[Article XXII(X):] Of Both Elements in the Lord's Supper
Written in Latin by Philip Melanchthon (1531)
Translated from the Latin into German by Justus Jonas (1531)
English Translation by Ambrose and Socrates Henkel (1851), Revised by W. F. Lehmann (1854)
Link to Bente/Dau Translation from Latin (1921)
 It is undoubtedly the divine will and right, and in conformity with the command of Christ and the words of Paul, to use both elements in the Lord's Supper; for Christ instituted both elements, not only for a part of the church, but for the whole. Not only the priests, but the whole church uses the Sacrament by the authority of Christ, not of men: and this our adversaries must acknowledge.
 Now, if Christ instituted the whole Sacrament for the whole church, why do they take away from the church one of the elements? Why do they alter the order of Christ; especially, since he calls it his testament? For, if we ought not to break the testament of a man, much less should we break the testament of Christ.  Besides, Paul says, 1 Cor. 11:23: "For I have received of the Lord that which I also delivered unto you." Now, he certainly gave them both elements, as the text clearly shows, 1 Cor. 11:24: "This do," says he, "in remembrance of me." He is here speaking of the body. Afterwards he repeats the same words respecting the blood of Christ; and a little further on, he says: "Let a man examine himself, and so let him eat of that bread, and drink of that cup" etc., 1 Cor. 11:28. Here he mentions them both.
These are the clear words of the apostle Paul, following shortly after an introductory remark, to the effect that those who would use the Sacrament, should do so simultaneously.  Certainly, therefore, it was instituted not only for the priests, but for the whole church.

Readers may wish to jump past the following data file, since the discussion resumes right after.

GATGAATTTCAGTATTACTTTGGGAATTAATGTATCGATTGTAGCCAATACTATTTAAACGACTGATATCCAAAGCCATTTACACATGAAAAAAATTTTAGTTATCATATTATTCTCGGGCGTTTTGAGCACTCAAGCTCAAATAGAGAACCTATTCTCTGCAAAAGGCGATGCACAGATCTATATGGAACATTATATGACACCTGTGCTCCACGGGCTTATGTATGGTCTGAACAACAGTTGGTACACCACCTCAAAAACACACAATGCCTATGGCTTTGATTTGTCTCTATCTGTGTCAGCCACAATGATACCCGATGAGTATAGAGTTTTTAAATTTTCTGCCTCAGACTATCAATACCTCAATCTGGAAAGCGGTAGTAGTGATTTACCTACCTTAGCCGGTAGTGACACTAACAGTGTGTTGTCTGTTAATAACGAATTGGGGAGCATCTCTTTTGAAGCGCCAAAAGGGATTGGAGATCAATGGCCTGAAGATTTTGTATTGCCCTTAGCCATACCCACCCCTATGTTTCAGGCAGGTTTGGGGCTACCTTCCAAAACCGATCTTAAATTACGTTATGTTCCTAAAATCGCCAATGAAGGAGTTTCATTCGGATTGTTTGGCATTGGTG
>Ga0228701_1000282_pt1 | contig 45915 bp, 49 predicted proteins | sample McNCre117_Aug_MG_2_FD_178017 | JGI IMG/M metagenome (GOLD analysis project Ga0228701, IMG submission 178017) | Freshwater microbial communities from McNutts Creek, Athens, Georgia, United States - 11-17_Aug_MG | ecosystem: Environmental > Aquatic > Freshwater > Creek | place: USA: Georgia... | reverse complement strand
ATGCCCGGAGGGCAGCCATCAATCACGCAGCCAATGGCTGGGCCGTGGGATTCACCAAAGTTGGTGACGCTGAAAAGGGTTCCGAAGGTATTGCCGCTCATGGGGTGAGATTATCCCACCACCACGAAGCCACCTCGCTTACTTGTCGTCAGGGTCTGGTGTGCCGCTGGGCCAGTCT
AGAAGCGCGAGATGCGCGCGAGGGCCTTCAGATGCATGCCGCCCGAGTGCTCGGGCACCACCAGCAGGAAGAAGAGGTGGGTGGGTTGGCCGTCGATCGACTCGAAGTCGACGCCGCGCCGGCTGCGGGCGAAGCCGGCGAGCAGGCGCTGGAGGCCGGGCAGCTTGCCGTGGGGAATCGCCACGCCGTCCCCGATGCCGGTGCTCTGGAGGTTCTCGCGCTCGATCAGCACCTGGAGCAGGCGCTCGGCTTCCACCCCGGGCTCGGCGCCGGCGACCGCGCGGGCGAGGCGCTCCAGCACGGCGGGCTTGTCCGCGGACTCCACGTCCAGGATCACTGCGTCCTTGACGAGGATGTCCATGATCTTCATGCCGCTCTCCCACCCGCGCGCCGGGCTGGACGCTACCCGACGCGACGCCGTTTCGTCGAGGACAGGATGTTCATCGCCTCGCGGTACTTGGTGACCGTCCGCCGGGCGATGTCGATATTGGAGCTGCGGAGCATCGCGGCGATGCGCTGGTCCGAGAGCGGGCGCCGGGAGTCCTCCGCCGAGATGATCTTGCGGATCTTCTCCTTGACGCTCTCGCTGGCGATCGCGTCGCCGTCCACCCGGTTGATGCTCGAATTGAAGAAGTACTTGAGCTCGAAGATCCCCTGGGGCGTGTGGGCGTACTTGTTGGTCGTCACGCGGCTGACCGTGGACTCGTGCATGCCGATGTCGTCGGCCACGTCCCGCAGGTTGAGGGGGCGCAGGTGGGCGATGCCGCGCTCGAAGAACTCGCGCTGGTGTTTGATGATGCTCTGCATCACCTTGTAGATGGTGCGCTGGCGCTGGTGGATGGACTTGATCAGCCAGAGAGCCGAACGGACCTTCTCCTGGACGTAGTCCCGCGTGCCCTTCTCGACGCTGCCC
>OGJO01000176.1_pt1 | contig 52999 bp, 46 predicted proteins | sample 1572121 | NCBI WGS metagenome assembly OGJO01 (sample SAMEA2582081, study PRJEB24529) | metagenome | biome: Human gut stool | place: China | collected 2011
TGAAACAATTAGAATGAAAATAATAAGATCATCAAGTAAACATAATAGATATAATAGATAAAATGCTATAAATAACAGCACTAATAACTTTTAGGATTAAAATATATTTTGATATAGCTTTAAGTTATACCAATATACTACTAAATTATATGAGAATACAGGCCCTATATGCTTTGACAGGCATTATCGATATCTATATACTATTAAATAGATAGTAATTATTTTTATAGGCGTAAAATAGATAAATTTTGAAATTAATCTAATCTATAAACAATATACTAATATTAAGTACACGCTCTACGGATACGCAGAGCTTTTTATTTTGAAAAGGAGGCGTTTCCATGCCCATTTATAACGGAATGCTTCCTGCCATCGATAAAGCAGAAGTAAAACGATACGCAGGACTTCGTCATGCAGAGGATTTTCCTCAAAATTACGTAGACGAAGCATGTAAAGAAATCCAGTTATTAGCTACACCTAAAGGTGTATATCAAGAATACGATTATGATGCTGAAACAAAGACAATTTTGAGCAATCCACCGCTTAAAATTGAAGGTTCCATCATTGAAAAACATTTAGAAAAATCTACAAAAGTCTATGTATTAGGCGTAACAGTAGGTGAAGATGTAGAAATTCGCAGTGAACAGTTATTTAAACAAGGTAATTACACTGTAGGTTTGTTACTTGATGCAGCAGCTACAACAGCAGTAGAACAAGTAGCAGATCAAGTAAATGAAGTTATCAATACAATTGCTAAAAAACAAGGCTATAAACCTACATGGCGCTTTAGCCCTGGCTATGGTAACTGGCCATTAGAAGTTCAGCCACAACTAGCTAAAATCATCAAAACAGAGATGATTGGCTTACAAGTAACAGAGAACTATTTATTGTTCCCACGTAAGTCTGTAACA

This custom is observed in the Greek church even to this day, and prevailed also in the Latin or Roman church, as Cyprian and Jerome testify. Thus says Jerome, commenting on the prophet Zephaniah: "The priests, who administer the Sacrament, and distribute the blood of Christ unto the people," etc. The Synod of Toledo testifies the same thing; and it would be very easy to collect many declarations and testimonies in reference to this, but, in order to be brief, we shall omit them.  Let each Christian reader judge for himself, whether it is right to forbid and alter the order and institution of Christ.
 Our adversaries, in their Confutation, do not consider how the consciences of those from whom one of the elements has been withheld by Popery, are to be consoled or excused. It would have been very appropriate for learned and pious doctors to exhibit substantial grounds, for the consolation of the conscience in this situation.
Now, they urge that it is right and consistent with Christianity, to forbid one of the elements; and they do not allow both to be used.  In the first place, they imagine that in the early church it was the custom to administer only one of the elements to the laity; and yet they are unable to adduce any authentic case to this effect.
They quote several passages from Luke the Evangelist, concerning the breaking of the bread, for instance, Luke 24:35, that the Lord was known of the disciples in breaking of bread, and refer also to additional passages in regard to this subject. Now, although we have no serious objection to see some of them referred to the Sacrament, yet, it does not follow, that in the beginning only one element was administered; for it is a common thing to mention but a part while the whole is meant.
 They likewise refer to lay-Communion, (laica communione,) as if it meant the use of but one element, which is not true. For, when the canons enjoin lay-Communion upon the priests, it is implied that, by way of chastisement, they should not themselves perform consecration, but yet receive both elements from others. Our adversaries well know this; but in this way they make a display to delude the illiterate and inexperienced; for such men, when they hear the words communio laica, are at once led to think of a Communion like the present, in which the laity received one element only.